It’s especially important to collaborate closely with special education teachers and providers to make sure you understand each child’s Individualized Education Program (IEP). Most autistic children and students with disabilities in PreK-12 public schools will have an IEP that outlines what they need in order to succeed.

This typically includes special education instruction, support and services such as:

  • Assistive technologies
  • Additional time on exams and assignments
  • Speech and language therapy
  • Counseling services
  • Occupational therapy
  • Physical therapy
  • Adapted physical education
  • Nursing services
  • Behavioral support
  • Guidance from an instructional aide or paraprofessional

5. Manage transitions between spaces and activities

Children thrive when they have a structured routine. This is especially true of some students with disabilities, who may become overwhelmed in unfamiliar places and situations. Many teachers note students tend to act out when moving between physical spaces — walking from the classroom to the cafeteria, for example — or when switching to a new activity.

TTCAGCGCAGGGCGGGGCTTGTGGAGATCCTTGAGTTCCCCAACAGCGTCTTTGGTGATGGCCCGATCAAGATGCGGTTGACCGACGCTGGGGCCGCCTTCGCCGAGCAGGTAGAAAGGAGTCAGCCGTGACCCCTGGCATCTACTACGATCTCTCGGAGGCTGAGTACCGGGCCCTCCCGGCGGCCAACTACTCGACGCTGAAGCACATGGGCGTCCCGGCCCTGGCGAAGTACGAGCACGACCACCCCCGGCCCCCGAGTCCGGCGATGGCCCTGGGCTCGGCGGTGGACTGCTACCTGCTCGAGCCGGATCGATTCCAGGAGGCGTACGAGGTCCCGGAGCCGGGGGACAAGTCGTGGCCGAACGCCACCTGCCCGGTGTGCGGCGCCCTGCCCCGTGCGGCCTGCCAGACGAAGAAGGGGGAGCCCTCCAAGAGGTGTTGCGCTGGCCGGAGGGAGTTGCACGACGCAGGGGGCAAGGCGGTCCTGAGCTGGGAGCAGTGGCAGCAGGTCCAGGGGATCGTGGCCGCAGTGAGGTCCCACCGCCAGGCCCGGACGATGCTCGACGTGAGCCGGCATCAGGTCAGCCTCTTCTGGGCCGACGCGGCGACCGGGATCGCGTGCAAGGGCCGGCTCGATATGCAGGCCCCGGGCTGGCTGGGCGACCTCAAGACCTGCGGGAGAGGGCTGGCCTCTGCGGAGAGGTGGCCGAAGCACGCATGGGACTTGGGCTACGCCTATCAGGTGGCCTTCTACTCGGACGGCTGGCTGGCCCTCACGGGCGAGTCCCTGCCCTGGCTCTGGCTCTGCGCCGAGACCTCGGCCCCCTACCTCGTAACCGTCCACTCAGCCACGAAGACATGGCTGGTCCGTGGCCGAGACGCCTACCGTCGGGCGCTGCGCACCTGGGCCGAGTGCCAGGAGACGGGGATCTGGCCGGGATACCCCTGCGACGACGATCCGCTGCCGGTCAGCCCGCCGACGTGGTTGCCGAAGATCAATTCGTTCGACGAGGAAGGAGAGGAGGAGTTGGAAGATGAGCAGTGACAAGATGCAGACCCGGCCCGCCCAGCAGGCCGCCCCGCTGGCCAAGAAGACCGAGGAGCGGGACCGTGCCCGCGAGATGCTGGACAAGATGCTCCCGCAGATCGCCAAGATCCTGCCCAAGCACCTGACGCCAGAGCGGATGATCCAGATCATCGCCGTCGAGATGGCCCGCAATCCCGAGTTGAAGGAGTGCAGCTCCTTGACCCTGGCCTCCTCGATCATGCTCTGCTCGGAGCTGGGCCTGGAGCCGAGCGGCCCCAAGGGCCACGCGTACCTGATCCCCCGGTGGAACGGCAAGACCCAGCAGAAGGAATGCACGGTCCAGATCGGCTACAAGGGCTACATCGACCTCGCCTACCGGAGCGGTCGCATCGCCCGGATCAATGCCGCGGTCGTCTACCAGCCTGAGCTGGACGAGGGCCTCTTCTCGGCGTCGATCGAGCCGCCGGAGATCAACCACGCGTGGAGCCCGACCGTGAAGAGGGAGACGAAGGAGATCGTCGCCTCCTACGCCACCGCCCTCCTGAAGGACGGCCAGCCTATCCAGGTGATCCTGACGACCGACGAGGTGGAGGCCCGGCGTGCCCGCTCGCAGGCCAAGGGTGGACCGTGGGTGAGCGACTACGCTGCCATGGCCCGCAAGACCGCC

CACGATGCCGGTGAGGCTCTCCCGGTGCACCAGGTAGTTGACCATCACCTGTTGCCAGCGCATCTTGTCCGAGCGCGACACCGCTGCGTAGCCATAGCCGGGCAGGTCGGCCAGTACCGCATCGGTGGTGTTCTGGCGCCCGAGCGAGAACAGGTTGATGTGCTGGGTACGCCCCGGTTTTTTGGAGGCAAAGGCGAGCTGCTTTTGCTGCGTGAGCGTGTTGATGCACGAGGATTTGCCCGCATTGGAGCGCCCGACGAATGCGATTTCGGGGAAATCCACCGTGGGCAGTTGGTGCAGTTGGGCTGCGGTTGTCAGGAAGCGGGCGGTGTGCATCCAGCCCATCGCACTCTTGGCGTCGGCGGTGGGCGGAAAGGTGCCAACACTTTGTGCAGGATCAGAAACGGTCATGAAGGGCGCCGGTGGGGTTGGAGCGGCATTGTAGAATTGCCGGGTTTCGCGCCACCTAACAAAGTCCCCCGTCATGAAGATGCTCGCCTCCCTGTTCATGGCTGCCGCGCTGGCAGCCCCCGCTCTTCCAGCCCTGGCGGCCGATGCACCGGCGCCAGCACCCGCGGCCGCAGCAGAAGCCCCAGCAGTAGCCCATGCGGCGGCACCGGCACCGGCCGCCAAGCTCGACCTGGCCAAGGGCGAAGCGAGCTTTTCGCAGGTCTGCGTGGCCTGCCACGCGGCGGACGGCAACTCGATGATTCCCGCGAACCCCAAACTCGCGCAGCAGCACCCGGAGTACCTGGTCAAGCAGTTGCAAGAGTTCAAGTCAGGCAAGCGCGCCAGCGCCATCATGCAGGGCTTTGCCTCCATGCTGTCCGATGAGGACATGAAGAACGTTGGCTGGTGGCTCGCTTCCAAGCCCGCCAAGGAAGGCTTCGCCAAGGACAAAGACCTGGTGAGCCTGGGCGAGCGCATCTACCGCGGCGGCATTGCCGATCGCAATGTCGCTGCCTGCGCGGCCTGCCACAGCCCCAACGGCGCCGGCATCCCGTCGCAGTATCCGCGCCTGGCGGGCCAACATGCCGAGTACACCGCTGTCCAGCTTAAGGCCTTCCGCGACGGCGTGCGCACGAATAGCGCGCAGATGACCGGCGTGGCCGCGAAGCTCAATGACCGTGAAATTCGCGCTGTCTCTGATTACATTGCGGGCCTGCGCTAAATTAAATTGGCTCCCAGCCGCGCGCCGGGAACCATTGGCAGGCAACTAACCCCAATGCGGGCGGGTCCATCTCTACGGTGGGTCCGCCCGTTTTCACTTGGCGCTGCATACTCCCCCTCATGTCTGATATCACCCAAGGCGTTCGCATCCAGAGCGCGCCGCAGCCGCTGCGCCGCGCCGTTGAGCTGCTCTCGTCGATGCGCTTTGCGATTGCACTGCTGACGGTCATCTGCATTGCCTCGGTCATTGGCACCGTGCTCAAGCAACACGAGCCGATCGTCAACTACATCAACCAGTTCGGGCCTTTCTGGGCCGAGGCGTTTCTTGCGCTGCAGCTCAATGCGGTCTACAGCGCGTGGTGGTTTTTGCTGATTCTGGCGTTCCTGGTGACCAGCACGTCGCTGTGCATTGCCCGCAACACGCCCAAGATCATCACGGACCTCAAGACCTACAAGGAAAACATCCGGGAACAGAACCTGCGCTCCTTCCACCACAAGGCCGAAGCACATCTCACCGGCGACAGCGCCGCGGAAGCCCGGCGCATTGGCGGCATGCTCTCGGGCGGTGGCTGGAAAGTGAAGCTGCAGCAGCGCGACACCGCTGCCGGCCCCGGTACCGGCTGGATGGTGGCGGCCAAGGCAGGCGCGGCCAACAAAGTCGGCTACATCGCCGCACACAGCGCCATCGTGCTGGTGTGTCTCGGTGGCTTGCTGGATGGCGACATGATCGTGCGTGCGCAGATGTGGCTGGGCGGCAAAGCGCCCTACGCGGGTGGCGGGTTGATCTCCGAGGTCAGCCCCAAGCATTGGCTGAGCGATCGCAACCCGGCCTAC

Try implementing the following measures to make transitions more seamless for students:

  • Ensure students know expectations for each activity and transition
  • Keep transition time precise
  • Have a visual or auditory cue for transitions between activities
  • Make sure all materials needed for the project are readily available
  • Ensure students know what to do when finished with work or while waiting between tasks
  • Establish visual cues to ask or wait for assistance

Make a difference through inclusive teaching

The most universally known role of a teacher is to educate young learners. But this task goes far beyond simply delivering lesson plans and facilitating tests. As an educator, it’s your responsibility to ensure all students feel safe, welcome and empowered when they enter your classroom. This can be accomplished by implementing some of the strategies above to help foster an inclusive learning environment.

Looking for more information on creating an inclusive classroom environment? Explore our library of DEI online courses for educators. Plus check out our free on-demand webinar: Managing Disruptive Behaviors: The Key Component of An Inclusive Classroom.